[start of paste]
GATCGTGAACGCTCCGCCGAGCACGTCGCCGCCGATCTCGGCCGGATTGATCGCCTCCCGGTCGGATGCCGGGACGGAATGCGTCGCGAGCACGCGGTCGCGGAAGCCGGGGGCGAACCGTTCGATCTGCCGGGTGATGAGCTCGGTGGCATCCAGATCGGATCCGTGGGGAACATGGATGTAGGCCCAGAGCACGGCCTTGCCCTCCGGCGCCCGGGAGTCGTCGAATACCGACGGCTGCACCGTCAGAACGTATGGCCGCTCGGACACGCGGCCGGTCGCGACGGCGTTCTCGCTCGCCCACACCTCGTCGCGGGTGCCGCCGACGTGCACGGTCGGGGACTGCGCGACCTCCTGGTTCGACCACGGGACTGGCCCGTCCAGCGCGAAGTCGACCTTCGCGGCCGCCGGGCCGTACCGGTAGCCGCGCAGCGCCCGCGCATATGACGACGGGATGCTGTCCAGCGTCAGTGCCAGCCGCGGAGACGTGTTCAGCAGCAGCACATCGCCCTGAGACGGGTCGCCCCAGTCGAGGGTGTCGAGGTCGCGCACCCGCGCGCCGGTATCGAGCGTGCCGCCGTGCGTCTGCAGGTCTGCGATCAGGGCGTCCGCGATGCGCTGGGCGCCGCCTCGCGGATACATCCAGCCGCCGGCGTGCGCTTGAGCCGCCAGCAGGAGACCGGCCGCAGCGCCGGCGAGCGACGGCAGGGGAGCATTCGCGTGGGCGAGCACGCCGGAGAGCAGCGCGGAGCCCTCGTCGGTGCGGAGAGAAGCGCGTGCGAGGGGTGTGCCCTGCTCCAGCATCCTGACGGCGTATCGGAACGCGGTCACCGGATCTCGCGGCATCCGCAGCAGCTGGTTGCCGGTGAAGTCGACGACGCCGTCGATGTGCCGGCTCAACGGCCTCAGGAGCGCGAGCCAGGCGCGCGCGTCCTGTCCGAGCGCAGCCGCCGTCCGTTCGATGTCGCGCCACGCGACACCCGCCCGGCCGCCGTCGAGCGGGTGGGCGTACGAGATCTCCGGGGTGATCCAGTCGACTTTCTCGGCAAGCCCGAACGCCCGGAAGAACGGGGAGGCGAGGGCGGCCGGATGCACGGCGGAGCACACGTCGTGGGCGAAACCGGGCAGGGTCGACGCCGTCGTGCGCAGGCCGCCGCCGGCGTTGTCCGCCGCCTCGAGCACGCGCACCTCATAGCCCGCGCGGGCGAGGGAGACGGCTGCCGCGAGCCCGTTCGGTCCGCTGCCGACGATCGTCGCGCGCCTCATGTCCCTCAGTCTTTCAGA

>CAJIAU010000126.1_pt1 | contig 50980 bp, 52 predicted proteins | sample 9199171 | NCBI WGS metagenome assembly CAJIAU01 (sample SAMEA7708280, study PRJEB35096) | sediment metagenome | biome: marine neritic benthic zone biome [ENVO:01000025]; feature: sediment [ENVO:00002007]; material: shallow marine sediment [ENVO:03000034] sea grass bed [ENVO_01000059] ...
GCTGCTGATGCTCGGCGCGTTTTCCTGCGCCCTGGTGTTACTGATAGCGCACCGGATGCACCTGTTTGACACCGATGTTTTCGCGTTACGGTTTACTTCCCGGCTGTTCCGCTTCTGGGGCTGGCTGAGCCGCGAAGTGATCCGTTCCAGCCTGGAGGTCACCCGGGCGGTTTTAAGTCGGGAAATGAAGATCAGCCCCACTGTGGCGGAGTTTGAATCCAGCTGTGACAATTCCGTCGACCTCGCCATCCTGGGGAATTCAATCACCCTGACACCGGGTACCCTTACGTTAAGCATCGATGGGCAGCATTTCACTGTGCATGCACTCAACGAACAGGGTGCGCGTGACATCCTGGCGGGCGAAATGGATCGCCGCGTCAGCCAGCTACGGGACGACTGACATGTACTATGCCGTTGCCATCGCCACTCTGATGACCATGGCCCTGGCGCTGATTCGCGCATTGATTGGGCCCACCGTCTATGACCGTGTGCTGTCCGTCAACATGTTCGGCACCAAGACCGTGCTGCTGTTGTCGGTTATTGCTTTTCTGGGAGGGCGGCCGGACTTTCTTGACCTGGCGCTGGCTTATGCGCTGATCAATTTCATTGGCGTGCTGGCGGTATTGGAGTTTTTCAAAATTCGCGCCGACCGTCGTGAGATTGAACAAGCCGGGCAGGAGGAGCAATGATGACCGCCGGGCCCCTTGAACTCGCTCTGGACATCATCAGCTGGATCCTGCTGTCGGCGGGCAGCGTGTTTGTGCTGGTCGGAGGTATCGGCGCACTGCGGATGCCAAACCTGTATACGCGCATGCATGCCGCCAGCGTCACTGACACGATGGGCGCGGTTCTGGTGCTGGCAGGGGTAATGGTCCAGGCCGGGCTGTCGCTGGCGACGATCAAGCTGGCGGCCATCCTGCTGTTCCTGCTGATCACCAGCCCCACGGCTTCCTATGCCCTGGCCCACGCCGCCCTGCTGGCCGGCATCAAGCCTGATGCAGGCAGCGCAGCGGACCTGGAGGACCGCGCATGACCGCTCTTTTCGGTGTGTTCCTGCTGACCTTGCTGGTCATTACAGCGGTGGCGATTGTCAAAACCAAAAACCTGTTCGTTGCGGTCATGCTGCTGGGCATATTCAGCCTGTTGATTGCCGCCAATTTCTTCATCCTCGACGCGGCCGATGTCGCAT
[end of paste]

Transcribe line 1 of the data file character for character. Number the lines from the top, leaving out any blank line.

GATCGTGAACGCTCCGCCGAGCACGTCGCCGCCGATCTCGGCCGGATTGATCGCCTCCCGGTCGGATGCCGGGACGGAATGCGTCGCGAGCACGCGGTCGCGGAAGCCGGGGGCGAACCGTTCGATCTGCCGGGTGATGAGCTCGGTGGCATCCAGATCGGATCCGTGGGGAACATGGATGTAGGCCCAGAGCACGGCCTTGCCCTCCGGCGCCCGGGAGTCGTCGAATACCGACGGCTGCACCGTCAGAACGTATGGCCGCTCGGACACGCGGCCGGTCGCGACGGCGTTCTCGCTCGCCCACACCTCGTCGCGGGTGCCGCCGACGTGCACGGTCGGGGACTGCGCGACCTCCTGGTTCGACCACGGGACTGGCCCGTCCAGCGCGAAGTCGACCTTCGCGGCCGCCGGGCCGTACCGGTAGCCGCGCAGCGCCCGCGCATATGACGACGGGATGCTGTCCAGCGTCAGTGCCAGCCGCGGAGACGTGTTCAGCAGCAGCACATCGCCCTGAGACGGGTCGCCCCAGTCGAGGGTGTCGAGGTCGCGCACCCGCGCGCCGGTATCGAGCGTGCCGCCGTGCGTCTGCAGGTCTGCGATCAGGGCGTCCGCGATGCGCTGGGCGCCGCCTCGCGGATACATCCAGCCGCCGGCGTGCGCTTGAGCCGCCAGCAGGAGACCGGCCGCAGCGCCGGCGAGCGACGGCAGGGGAGCATTCGCGTGGGCGAGCACGCCGGAGAGCAGCGCGGAGCCCTCGTCGGTGCGGAGAGAAGCGCGTGCGAGGGGTGTGCCCTGCTCCAGCATCCTGACGGCGTATCGGAACGCGGTCACCGGATCTCGCGGCATCCGCAGCAGCTGGTTGCCGGTGAAGTCGACGACGCCGTCGATGTGCCGGCTCAACGGCCTCAGGAGCGCGAGCCAGGCGCGCGCGTCCTGTCCGAGCGCAGCCGCCGTCCGTTCGATGTCGCGCCACGCGACACCCGCCCGGCCGCCGTCGAGCGGGTGGGCGTACGAGATCTCCGGGGTGATCCAGTCGACTTTCTCGGCAAGCCCGAACGCCCGGAAGAACGGGGAGGCGAGGGCGGCCGGATGCACGGCGGAGCACACGTCGTGGGCGAAACCGGGCAGGGTCGACGCCGTCGTGCGCAGGCCGCCGCCGGCGTTGTCCGCCGCCTCGAGCACGCGCACCTCATAGCCCGCGCGGGCGAGGGAGACGGCTGCCGCGAGCCCGTTCGGTCCGCTGCCGACGATCGTCGCGCGCCTCATGTCCCTCAGTCTTTCAGA